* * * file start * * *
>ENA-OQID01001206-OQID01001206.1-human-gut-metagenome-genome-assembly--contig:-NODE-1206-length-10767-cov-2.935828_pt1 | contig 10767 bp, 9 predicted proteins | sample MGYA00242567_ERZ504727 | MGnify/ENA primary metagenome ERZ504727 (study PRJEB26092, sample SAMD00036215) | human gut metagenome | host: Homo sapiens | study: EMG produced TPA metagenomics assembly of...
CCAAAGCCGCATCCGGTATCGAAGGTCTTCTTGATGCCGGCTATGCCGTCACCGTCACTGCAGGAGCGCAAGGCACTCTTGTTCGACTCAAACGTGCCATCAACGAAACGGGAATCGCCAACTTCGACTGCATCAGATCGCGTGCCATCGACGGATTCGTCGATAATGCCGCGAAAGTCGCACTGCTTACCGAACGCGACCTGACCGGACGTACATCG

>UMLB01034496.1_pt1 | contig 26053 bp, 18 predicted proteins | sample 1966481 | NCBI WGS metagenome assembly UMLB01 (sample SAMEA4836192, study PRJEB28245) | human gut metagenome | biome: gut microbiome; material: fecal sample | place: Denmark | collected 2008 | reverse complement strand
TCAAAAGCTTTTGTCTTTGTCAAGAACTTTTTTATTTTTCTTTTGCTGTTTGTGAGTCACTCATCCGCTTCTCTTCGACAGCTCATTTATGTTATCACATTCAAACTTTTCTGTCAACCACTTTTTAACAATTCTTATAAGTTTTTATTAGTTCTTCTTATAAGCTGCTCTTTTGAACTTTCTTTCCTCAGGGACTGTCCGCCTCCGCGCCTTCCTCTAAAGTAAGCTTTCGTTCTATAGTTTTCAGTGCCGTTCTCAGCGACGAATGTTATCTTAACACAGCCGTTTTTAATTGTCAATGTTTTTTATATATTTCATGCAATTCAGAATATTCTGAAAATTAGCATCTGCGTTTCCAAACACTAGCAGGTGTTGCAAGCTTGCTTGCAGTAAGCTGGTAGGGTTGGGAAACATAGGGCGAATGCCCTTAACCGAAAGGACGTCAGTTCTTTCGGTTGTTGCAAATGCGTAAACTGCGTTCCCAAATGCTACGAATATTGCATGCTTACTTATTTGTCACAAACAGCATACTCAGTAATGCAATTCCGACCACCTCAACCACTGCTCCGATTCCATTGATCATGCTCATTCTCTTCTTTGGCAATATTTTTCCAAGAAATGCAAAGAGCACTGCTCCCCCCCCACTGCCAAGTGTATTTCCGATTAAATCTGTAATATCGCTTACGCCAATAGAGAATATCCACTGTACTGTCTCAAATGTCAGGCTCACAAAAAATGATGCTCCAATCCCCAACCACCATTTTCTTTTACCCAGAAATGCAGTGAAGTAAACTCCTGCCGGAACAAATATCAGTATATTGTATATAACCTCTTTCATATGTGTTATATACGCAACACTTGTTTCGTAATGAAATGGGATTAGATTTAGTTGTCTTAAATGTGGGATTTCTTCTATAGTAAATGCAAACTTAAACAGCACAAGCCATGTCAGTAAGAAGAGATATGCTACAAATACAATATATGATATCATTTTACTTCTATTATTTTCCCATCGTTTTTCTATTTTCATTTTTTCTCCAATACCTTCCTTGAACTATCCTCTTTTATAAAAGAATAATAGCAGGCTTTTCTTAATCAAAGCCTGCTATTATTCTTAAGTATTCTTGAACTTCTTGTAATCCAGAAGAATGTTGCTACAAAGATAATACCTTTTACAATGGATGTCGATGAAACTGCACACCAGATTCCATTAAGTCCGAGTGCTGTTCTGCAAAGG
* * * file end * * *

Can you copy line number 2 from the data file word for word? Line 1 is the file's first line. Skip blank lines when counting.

CCAAAGCCGCATCCGGTATCGAAGGTCTTCTTGATGCCGGCTATGCCGTCACCGTCACTGCAGGAGCGCAAGGCACTCTTGTTCGACTCAAACGTGCCATCAACGAAACGGGAATCGCCAACTTCGACTGCATCAGATCGCGTGCCATCGACGGATTCGTCGATAATGCCGCGAAAGTCGCACTGCTTACCGAACGCGACCTGACCGGACGTACATCG